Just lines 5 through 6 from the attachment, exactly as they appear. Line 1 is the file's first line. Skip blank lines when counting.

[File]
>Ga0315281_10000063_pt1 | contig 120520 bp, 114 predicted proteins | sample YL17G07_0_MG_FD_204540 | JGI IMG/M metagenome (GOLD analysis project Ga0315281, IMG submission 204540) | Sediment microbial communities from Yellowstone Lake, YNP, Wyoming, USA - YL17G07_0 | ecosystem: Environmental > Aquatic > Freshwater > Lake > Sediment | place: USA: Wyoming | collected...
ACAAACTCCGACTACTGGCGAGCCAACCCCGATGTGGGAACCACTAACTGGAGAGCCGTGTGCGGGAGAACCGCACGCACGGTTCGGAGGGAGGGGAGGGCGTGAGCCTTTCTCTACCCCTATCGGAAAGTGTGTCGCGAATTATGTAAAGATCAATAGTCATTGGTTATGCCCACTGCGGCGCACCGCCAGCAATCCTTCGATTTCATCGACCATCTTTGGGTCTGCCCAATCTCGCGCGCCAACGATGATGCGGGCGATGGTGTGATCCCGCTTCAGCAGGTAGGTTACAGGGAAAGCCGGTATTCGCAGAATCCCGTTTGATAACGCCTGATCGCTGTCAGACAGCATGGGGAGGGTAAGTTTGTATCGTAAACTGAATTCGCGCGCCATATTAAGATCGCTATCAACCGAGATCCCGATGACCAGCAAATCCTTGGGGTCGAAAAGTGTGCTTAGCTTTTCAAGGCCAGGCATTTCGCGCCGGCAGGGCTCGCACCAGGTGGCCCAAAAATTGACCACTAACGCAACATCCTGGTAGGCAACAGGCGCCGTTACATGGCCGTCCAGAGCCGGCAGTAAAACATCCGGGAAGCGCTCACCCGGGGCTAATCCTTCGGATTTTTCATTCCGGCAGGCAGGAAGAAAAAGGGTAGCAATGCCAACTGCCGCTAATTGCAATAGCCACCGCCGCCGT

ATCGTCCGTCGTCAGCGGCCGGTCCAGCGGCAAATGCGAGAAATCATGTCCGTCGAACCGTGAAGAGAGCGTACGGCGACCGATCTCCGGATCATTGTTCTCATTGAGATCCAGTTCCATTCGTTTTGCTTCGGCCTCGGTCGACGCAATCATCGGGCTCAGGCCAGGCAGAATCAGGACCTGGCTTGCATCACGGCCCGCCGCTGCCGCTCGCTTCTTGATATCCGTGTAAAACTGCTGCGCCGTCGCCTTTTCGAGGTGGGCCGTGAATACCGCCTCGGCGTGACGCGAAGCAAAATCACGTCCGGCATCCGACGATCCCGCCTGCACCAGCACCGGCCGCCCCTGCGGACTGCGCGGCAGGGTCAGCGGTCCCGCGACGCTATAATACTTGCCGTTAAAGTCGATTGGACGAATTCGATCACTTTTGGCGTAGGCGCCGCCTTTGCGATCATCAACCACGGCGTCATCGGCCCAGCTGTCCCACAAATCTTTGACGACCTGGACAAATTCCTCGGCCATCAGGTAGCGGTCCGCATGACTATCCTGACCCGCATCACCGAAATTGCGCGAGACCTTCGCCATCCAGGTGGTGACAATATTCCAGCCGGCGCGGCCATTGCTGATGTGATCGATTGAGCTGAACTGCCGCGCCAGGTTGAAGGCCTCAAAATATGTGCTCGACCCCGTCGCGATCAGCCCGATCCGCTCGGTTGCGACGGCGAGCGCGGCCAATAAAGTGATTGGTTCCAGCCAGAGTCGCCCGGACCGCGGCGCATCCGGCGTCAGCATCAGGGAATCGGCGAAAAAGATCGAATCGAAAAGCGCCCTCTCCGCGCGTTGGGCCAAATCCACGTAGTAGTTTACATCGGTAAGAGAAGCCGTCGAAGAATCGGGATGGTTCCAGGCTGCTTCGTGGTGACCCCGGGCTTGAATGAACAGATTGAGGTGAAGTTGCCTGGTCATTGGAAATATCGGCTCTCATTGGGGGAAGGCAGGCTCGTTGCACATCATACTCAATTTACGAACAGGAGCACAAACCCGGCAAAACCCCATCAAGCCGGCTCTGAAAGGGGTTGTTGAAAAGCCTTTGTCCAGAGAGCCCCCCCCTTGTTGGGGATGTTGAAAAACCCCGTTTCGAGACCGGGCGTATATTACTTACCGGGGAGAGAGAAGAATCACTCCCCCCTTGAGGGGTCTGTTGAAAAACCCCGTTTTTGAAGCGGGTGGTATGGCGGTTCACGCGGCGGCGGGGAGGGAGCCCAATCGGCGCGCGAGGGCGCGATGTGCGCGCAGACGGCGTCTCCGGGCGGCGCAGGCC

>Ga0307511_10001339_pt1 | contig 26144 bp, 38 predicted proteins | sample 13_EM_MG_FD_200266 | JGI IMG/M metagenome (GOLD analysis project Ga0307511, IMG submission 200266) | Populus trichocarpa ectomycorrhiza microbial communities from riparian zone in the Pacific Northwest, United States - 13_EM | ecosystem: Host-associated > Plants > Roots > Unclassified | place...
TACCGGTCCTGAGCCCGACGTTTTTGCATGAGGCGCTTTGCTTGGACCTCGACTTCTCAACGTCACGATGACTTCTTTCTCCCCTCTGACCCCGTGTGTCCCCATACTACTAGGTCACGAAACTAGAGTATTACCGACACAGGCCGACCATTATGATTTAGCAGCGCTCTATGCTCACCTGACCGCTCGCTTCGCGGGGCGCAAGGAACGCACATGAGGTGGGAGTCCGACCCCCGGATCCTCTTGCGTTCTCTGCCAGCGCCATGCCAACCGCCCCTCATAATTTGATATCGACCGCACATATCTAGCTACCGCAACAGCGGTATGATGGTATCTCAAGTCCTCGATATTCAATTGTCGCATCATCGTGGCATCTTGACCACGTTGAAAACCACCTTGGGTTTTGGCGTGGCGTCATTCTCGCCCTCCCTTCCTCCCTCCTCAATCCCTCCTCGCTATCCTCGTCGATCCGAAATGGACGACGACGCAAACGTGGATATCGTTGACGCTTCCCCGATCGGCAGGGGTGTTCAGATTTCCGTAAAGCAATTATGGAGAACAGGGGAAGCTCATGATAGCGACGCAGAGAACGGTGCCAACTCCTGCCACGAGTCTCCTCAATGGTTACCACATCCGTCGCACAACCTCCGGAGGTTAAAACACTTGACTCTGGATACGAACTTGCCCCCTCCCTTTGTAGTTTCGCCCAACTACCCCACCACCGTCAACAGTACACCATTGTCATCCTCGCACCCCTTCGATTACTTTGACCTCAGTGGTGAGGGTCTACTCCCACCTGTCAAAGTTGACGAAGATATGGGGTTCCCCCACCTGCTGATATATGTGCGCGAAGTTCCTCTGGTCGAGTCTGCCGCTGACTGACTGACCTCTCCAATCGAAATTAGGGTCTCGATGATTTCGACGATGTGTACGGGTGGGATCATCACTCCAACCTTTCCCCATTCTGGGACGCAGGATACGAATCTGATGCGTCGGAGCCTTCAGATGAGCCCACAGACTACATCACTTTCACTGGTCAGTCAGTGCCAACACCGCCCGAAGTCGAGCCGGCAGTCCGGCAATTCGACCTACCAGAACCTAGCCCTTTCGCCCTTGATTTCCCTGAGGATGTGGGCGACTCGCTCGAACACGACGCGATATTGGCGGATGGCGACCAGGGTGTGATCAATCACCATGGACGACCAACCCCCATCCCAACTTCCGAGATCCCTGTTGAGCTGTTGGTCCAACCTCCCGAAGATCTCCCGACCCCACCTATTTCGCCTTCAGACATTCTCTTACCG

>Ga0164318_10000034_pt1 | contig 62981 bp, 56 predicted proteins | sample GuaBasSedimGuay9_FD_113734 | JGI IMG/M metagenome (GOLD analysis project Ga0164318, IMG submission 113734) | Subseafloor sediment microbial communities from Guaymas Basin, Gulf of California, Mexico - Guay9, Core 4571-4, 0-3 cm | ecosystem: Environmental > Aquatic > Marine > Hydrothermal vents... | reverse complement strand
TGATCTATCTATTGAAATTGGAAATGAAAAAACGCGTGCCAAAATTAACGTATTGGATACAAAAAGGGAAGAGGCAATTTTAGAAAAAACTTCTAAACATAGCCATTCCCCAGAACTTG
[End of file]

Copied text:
TACCGGTCCTGAGCCCGACGTTTTTGCATGAGGCGCTTTGCTTGGACCTCGACTTCTCAACGTCACGATGACTTCTTTCTCCCCTCTGACCCCGTGTGTCCCCATACTACTAGGTCACGAAACTAGAGTATTACCGACACAGGCCGACCATTATGATTTAGCAGCGCTCTATGCTCACCTGACCGCTCGCTTCGCGGGGCGCAAGGAACGCACATGAGGTGGGAGTCCGACCCCCGGATCCTCTTGCGTTCTCTGCCAGCGCCATGCCAACCGCCCCTCATAATTTGATATCGACCGCACATATCTAGCTACCGCAACAGCGGTATGATGGTATCTCAAGTCCTCGATATTCAATTGTCGCATCATCGTGGCATCTTGACCACGTTGAAAACCACCTTGGGTTTTGGCGTGGCGTCATTCTCGCCCTCCCTTCCTCCCTCCTCAATCCCTCCTCGCTATCCTCGTCGATCCGAAATGGACGACGACGCAAACGTGGATATCGTTGACGCTTCCCCGATCGGCAGGGGTGTTCAGATTTCCGTAAAGCAATTATGGAGAACAGGGGAAGCTCATGATAGCGACGCAGAGAACGGTGCCAACTCCTGCCACGAGTCTCCTCAATGGTTACCACATCCGTCGCACAACCTCCGGAGGTTAAAACACTTGACTCTGGATACGAACTTGCCCCCTCCCTTTGTAGTTTCGCCCAACTACCCCACCACCGTCAACAGTACACCATTGTCATCCTCGCACCCCTTCGATTACTTTGACCTCAGTGGTGAGGGTCTACTCCCACCTGTCAAAGTTGACGAAGATATGGGGTTCCCCCACCTGCTGATATATGTGCGCGAAGTTCCTCTGGTCGAGTCTGCCGCTGACTGACTGACCTCTCCAATCGAAATTAGGGTCTCGATGATTTCGACGATGTGTACGGGTGGGATCATCACTCCAACCTTTCCCCATTCTGGGACGCAGGATACGAATCTGATGCGTCGGAGCCTTCAGATGAGCCCACAGACTACATCACTTTCACTGGTCAGTCAGTGCCAACACCGCCCGAAGTCGAGCCGGCAGTCCGGCAATTCGACCTACCAGAACCTAGCCCTTTCGCCCTTGATTTCCCTGAGGATGTGGGCGACTCGCTCGAACACGACGCGATATTGGCGGATGGCGACCAGGGTGTGATCAATCACCATGGACGACCAACCCCCATCCCAACTTCCGAGATCCCTGTTGAGCTGTTGGTCCAACCTCCCGAAGATCTCCCGACCCCACCTATTTCGCCTTCAGACATTCTCTTACCG

>Ga0164318_10000034_pt1 | contig 62981 bp, 56 predicted proteins | sample GuaBasSedimGuay9_FD_113734 | JGI IMG/M metagenome (GOLD analysis project Ga0164318, IMG submission 113734) | Subseafloor sediment microbial communities from Guaymas Basin, Gulf of California, Mexico - Guay9, Core 4571-4, 0-3 cm | ecosystem: Environmental > Aquatic > Marine > Hydrothermal vents... | reverse complement strand